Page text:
Due to the loading of the capacitances, the filter center frequency may be shifted. This can be corrected by reducing the length of the resonators. The capacitance value varies in each coupled-line section to obtain second harmonic suppression (for fixed ‘p,’ W and S). After achieving second harmonic suppression, the filter is fine-tuned to get the exact filter center frequency and bandwidth. Table 2 lists the required capacitances in each section. Each section utilizes two periodic cells. Finally, the required low values of lumped capacitances are realized by using circular posts, as shown in Figures 4 and 5. The posts’ dimensions are given in Table 3. To verify the accuracy of the design procedure, the method of moments-based planar EM simulator IE3D has been used to simulate the entire filter and the results are compared with the ones from the Ansoft Designer in Figure 6.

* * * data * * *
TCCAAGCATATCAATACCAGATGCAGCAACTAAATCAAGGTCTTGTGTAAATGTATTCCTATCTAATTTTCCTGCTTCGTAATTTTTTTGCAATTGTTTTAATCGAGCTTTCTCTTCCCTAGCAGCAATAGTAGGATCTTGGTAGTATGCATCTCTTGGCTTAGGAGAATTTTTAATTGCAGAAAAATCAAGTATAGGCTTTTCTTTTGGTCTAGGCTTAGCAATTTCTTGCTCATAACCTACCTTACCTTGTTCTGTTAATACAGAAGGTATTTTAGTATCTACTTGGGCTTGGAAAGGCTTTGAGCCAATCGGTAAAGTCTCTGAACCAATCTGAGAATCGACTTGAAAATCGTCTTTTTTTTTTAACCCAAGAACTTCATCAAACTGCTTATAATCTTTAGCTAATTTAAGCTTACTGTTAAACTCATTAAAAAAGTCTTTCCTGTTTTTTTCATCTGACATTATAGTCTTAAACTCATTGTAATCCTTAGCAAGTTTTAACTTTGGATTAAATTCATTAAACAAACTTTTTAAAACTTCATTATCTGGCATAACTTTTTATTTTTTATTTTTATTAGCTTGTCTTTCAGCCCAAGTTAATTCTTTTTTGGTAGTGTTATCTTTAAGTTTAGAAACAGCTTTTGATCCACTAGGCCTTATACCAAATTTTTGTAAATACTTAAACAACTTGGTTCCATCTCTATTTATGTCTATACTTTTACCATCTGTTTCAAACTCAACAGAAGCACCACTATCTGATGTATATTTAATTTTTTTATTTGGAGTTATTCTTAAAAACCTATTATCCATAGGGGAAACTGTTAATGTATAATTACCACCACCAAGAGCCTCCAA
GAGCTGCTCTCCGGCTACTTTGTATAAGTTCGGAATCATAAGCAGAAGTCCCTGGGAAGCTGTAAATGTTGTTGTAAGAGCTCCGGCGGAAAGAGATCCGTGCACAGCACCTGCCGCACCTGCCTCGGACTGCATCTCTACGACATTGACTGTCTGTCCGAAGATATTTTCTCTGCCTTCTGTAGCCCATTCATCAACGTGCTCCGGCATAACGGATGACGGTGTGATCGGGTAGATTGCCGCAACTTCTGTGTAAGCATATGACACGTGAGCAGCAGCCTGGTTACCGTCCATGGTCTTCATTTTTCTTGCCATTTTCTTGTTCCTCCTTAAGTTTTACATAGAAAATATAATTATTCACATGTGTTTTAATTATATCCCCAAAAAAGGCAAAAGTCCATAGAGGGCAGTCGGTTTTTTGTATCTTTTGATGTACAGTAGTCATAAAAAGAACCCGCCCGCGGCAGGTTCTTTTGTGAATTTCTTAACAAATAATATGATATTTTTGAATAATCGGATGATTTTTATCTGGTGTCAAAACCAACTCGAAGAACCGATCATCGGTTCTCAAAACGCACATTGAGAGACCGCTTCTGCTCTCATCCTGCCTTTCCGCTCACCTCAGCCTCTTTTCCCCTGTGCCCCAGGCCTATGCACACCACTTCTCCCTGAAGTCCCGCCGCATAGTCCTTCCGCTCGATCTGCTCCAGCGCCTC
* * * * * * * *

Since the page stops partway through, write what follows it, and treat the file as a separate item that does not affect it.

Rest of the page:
Conclusion

Figure 7 shows a photograph of the filter, which has periodically elevated posts in the bottom cavity to achieve the desired harmonic suppression. Figure 8 compares the measured results of the fabricated filter against the simulation results. A suppression level better than 50 dB can be observed. The return loss is better than 17 dB and the maximum insertion loss is 0.8 dB. The measured results compare well with the simulation results. This procedure, being simple to implement, offers relaxed dimensions for the coupled-lines and also improves the mechanical rigidity (due to the supporting posts) over conventional SSS filters.

References